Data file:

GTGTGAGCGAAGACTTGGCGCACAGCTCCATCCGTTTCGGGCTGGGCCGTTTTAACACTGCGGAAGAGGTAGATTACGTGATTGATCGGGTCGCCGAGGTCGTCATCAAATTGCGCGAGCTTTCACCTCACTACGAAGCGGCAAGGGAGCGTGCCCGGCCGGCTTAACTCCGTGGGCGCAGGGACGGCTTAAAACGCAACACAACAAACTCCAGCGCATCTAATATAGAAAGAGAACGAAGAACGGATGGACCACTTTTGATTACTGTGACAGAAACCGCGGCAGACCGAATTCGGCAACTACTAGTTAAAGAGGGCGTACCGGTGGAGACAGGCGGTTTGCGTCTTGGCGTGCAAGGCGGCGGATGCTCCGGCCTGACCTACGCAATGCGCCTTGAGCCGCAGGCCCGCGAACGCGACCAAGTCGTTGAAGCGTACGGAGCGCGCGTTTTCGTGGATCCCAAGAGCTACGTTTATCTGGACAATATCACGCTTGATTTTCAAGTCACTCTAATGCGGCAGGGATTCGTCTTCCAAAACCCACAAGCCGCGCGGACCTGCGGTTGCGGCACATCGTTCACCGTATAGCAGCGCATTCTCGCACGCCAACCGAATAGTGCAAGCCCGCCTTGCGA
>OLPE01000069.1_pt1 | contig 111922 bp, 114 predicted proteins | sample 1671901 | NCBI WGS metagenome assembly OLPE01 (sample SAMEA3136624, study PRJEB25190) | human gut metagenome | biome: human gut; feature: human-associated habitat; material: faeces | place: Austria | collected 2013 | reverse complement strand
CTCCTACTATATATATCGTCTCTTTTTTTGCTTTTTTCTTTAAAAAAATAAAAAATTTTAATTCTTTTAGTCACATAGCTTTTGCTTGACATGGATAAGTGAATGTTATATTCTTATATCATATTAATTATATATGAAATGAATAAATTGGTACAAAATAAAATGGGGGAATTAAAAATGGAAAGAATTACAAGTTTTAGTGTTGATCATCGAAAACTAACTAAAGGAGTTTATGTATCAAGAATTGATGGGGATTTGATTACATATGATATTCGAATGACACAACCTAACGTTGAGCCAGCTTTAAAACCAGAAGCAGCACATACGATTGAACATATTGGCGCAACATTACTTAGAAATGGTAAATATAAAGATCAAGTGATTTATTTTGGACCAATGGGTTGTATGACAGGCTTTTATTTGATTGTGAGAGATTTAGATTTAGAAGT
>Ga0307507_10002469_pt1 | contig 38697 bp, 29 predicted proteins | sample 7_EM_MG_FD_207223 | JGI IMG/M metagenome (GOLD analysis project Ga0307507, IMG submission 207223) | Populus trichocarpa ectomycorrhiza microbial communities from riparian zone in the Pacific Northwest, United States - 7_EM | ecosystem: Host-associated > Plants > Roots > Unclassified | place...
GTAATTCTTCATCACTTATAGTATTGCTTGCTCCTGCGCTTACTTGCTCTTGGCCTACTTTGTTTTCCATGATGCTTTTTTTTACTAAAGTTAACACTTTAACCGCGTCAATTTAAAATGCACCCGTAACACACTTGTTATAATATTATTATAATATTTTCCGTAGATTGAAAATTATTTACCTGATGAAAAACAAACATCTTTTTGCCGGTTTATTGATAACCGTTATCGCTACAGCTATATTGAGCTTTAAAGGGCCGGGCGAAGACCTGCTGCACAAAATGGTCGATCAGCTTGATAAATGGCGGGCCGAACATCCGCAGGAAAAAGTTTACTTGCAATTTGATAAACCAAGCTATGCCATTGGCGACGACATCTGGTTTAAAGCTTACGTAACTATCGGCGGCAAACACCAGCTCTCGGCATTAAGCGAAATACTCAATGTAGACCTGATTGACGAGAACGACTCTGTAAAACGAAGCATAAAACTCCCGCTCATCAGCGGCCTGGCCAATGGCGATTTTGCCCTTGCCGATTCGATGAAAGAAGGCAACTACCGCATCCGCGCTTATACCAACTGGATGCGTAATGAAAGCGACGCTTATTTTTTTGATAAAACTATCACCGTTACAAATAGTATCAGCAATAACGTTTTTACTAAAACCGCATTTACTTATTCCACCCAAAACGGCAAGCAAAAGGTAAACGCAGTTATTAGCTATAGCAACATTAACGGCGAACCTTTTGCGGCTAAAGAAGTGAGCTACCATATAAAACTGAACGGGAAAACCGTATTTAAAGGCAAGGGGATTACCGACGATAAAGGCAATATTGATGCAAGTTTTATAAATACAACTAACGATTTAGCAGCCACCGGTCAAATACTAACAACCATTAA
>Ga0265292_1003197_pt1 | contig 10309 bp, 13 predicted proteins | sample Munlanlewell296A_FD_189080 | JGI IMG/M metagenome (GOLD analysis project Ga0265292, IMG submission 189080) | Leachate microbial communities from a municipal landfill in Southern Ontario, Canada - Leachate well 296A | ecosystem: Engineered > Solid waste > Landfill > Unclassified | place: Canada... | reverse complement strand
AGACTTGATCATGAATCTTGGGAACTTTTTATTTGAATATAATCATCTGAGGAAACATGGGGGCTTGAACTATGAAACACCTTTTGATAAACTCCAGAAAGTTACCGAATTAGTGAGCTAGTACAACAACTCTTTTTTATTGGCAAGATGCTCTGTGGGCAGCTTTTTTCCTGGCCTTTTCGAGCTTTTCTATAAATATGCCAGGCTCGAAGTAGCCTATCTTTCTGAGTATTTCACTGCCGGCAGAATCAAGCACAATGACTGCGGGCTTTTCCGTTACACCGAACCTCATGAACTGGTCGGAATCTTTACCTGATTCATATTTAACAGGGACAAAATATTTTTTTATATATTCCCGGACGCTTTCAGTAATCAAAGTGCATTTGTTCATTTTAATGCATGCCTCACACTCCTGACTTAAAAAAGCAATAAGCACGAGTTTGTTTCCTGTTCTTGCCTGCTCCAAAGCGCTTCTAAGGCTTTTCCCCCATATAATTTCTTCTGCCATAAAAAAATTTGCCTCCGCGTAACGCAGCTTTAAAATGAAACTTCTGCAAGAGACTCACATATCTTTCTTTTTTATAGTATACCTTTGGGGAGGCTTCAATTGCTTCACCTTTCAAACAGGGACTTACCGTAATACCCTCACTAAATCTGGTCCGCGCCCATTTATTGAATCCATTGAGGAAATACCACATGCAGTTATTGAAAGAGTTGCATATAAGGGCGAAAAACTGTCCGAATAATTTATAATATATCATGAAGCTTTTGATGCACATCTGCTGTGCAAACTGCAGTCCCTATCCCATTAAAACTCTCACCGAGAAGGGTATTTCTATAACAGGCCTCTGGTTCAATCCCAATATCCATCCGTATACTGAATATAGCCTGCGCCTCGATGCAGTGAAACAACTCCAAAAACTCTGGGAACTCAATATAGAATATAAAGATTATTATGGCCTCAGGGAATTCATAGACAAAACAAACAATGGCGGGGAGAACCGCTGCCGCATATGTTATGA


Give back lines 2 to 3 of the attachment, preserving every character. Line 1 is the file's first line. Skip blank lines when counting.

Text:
>OLPE01000069.1_pt1 | contig 111922 bp, 114 predicted proteins | sample 1671901 | NCBI WGS metagenome assembly OLPE01 (sample SAMEA3136624, study PRJEB25190) | human gut metagenome | biome: human gut; feature: human-associated habitat; material: faeces | place: Austria | collected 2013 | reverse complement strand
CTCCTACTATATATATCGTCTCTTTTTTTGCTTTTTTCTTTAAAAAAATAAAAAATTTTAATTCTTTTAGTCACATAGCTTTTGCTTGACATGGATAAGTGAATGTTATATTCTTATATCATATTAATTATATATGAAATGAATAAATTGGTACAAAATAAAATGGGGGAATTAAAAATGGAAAGAATTACAAGTTTTAGTGTTGATCATCGAAAACTAACTAAAGGAGTTTATGTATCAAGAATTGATGGGGATTTGATTACATATGATATTCGAATGACACAACCTAACGTTGAGCCAGCTTTAAAACCAGAAGCAGCACATACGATTGAACATATTGGCGCAACATTACTTAGAAATGGTAAATATAAAGATCAAGTGATTTATTTTGGACCAATGGGTTGTATGACAGGCTTTTATTTGATTGTGAGAGATTTAGATTTAGAAGT